More science for environmental assessments: researchers
Recommendations include assessments by parties with arms-length relationship from proponents.
OTTAWA — A group of young scientific researchers has drafted an open letter to Prime Minister Justin Trudeau expressing concern that current environmental assessments and regulatory reviews lack “scientific rigour.”
The group, which purports to represent more than 1,000 researchers in Canada, makes a number of recommendations that it says will help rebuild public trust in the assessment processes.
The recommendations include having projects assessed by parties who have an arms length relationship from proponents.
Another recommendation is that decision-making criteria be developed so decisions are based on science and fact.
The researchers also suggest that all information from the assessments should be made publicly available and that there be public disclosure of all meetings among interested parties and members of the decision making process.
They say they decided to draft the letter partly because they must live with the future effects of major projects that get approval.
“We are concerned that current environmental assessments and regulatory decision-making processes lack scientific rigour, with significant consequences for the health and environment of all Canadians,” the letter reads.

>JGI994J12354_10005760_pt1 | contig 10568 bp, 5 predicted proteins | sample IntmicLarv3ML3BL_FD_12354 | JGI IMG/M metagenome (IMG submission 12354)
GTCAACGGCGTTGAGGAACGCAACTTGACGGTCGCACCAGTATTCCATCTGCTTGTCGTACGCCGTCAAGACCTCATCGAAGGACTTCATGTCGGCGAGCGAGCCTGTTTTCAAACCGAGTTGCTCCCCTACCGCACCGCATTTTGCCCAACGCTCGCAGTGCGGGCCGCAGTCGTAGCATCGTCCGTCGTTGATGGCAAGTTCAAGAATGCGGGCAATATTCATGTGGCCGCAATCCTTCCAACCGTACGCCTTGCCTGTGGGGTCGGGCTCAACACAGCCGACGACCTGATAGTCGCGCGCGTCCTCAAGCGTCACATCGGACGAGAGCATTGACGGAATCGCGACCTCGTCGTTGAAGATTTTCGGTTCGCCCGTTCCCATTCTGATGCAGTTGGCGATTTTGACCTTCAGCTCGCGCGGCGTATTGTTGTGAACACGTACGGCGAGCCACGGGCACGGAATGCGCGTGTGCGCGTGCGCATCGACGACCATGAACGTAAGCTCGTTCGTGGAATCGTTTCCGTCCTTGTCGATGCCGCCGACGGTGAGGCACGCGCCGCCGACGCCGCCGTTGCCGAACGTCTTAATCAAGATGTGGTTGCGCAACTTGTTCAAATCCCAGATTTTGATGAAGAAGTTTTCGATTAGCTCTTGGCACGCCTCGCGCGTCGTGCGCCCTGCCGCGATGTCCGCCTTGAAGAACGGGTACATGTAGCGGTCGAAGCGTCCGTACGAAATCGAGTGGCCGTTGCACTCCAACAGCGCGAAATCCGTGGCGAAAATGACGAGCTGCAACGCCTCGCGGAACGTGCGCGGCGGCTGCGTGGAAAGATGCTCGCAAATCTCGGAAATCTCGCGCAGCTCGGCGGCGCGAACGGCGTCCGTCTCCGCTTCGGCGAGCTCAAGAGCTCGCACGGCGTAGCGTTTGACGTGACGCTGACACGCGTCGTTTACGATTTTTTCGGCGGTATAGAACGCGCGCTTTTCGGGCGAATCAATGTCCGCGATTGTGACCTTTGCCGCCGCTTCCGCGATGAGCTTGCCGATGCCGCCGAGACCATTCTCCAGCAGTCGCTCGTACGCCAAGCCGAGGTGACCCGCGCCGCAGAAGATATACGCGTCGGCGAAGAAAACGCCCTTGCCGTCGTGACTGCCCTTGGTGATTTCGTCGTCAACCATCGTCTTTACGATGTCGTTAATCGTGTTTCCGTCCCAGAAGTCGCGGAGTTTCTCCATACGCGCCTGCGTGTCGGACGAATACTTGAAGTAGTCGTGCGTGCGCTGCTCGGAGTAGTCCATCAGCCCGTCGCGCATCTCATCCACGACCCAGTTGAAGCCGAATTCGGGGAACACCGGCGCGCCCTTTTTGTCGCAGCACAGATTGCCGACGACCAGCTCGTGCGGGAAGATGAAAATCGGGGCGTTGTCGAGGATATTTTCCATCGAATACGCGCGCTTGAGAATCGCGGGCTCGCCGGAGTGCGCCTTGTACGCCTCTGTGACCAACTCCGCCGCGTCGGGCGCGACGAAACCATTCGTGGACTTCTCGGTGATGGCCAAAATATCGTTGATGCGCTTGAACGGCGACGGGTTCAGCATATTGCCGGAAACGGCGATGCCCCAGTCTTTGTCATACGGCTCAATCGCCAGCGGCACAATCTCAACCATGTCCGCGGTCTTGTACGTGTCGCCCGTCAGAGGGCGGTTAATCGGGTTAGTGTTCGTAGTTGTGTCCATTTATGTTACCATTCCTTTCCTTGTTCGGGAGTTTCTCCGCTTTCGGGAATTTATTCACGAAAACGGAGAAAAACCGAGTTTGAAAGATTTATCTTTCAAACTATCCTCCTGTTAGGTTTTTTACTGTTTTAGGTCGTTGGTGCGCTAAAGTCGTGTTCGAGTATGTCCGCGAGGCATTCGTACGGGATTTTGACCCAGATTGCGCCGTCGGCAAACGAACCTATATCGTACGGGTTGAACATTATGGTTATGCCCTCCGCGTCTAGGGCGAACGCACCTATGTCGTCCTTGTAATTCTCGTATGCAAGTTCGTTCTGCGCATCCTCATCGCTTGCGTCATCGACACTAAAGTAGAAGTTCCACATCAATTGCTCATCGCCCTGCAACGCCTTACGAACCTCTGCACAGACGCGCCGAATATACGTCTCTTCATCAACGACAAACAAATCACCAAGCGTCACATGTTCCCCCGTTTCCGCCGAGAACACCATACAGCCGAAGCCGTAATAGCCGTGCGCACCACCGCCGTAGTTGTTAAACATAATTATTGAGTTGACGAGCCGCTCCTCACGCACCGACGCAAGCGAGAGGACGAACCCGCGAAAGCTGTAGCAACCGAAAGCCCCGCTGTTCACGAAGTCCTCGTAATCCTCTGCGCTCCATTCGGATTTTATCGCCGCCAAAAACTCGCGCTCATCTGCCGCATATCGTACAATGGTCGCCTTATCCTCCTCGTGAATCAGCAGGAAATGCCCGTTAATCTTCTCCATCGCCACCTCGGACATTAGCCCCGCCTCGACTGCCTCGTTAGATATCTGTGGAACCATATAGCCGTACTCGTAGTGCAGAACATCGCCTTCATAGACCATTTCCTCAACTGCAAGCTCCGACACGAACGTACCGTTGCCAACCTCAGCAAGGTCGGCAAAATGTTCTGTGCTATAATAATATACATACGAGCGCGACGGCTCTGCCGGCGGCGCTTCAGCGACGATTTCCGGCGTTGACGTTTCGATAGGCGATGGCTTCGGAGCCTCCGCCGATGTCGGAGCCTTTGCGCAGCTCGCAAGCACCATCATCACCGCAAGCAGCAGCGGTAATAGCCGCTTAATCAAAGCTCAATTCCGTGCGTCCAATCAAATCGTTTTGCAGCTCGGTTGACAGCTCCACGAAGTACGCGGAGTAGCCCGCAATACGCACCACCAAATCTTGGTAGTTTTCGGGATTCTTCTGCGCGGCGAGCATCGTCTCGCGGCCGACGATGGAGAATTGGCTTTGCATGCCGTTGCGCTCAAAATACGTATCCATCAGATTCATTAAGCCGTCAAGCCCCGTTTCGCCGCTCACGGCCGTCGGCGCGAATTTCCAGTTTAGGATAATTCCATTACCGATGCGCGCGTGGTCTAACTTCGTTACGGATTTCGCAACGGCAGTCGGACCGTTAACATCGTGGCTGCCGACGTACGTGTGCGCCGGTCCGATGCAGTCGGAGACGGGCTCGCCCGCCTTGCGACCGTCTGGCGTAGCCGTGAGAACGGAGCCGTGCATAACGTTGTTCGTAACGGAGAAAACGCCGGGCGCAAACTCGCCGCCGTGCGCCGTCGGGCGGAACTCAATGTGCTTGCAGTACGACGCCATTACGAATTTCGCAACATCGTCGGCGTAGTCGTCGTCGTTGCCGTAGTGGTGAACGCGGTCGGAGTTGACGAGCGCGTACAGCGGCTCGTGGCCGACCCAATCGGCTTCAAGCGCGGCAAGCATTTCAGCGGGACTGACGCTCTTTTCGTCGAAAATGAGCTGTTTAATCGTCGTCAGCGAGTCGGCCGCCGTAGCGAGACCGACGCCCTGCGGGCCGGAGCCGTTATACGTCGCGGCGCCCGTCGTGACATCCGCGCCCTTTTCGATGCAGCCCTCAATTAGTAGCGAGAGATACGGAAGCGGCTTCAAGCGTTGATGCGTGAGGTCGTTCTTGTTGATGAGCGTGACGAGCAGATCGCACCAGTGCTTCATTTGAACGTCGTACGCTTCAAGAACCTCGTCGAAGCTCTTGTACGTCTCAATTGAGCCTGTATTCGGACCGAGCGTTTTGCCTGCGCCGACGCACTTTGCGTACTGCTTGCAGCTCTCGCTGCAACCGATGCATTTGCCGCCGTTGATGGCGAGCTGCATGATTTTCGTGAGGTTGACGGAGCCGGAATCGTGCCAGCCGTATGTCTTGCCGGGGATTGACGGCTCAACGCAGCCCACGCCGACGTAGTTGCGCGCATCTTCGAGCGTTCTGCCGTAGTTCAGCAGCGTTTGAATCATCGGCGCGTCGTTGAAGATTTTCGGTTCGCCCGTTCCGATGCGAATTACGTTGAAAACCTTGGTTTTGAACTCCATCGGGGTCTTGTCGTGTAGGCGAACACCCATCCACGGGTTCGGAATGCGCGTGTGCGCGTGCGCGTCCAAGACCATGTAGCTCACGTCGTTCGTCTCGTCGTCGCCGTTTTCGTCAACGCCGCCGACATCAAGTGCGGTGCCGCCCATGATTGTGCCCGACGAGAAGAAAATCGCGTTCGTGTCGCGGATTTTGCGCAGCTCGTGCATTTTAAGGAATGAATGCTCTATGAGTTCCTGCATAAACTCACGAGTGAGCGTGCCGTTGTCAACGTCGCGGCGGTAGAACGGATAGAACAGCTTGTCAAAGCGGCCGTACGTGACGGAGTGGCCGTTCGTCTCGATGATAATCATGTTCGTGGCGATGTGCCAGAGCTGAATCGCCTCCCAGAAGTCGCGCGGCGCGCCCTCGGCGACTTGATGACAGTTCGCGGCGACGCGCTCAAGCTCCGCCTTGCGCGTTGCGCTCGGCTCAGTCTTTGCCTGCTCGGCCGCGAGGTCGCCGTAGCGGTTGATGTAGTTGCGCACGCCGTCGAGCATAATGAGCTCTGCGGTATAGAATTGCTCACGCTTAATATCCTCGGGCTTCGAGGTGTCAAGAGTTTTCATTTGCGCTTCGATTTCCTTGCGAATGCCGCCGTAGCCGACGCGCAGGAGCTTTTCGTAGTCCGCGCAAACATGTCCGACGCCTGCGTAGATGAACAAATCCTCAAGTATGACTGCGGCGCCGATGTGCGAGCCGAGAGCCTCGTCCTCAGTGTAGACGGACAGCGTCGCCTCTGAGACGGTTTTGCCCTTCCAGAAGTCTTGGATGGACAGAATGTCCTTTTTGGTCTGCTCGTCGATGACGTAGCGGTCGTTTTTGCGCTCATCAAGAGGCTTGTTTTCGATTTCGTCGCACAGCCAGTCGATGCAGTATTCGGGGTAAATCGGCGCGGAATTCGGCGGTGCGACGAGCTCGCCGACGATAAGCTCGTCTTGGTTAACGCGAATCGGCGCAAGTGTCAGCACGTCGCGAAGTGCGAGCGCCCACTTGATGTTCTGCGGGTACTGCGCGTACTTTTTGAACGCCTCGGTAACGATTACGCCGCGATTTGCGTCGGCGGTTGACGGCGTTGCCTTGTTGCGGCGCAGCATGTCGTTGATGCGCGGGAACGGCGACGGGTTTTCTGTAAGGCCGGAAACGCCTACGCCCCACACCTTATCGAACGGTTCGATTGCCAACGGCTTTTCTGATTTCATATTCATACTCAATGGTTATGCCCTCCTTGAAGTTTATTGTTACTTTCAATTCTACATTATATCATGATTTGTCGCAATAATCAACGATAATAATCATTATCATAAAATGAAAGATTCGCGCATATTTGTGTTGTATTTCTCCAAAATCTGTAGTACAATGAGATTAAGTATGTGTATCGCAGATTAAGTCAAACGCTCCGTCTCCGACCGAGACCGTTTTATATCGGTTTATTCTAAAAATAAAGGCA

The letter is addressed to Trudeau and several members of his cabinet.
The co-authors include researchers at the University of Victoria, Simon Fraser University, Western University, the University of Northern British Columbia and Dalhousie University.
The government set up a panel earlier this month to make recommendations on the role of the National Energy Board, which found itself in hot water over its review of the proposed Energy East pipeline project.
The NEB hearings on the project to ship Alberta oil to Saint John, N.B. was put on hold this fall after three of the panellists reviewing the project stepped down over an appearance of conflict of interest.
The project has faced stiff opposition from environmentalists and some First Nations leaders.News from © Canadian Press Enterprises Inc. 2016